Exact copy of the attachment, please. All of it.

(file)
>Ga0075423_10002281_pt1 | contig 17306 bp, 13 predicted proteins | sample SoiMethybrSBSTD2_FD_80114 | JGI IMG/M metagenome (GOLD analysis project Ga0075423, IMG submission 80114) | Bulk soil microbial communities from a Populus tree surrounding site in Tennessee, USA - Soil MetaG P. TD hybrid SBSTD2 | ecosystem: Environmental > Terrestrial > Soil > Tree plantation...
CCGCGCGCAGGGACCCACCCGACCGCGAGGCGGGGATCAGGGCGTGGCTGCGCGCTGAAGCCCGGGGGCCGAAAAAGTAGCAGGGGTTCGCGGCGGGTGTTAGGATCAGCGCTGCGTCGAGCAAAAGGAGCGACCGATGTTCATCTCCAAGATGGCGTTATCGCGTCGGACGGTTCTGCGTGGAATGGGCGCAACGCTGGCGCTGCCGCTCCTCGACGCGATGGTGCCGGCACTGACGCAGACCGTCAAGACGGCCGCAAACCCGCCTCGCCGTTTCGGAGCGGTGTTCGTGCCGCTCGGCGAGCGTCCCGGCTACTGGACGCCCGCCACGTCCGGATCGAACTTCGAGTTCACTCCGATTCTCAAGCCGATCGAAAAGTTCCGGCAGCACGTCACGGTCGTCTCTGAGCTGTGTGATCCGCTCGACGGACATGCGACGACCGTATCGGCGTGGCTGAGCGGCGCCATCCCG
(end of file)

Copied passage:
>Ga0075423_10002281_pt1 | contig 17306 bp, 13 predicted proteins | sample SoiMethybrSBSTD2_FD_80114 | JGI IMG/M metagenome (GOLD analysis project Ga0075423, IMG submission 80114) | Bulk soil microbial communities from a Populus tree surrounding site in Tennessee, USA - Soil MetaG P. TD hybrid SBSTD2 | ecosystem: Environmental > Terrestrial > Soil > Tree plantation...
CCGCGCGCAGGGACCCACCCGACCGCGAGGCGGGGATCAGGGCGTGGCTGCGCGCTGAAGCCCGGGGGCCGAAAAAGTAGCAGGGGTTCGCGGCGGGTGTTAGGATCAGCGCTGCGTCGAGCAAAAGGAGCGACCGATGTTCATCTCCAAGATGGCGTTATCGCGTCGGACGGTTCTGCGTGGAATGGGCGCAACGCTGGCGCTGCCGCTCCTCGACGCGATGGTGCCGGCACTGACGCAGACCGTCAAGACGGCCGCAAACCCGCCTCGCCGTTTCGGAGCGGTGTTCGTGCCGCTCGGCGAGCGTCCCGGCTACTGGACGCCCGCCACGTCCGGATCGAACTTCGAGTTCACTCCGATTCTCAAGCCGATCGAAAAGTTCCGGCAGCACGTCACGGTCGTCTCTGAGCTGTGTGATCCGCTCGACGGACATGCGACGACCGTATCGGCGTGGCTGAGCGGCGCCATCCCG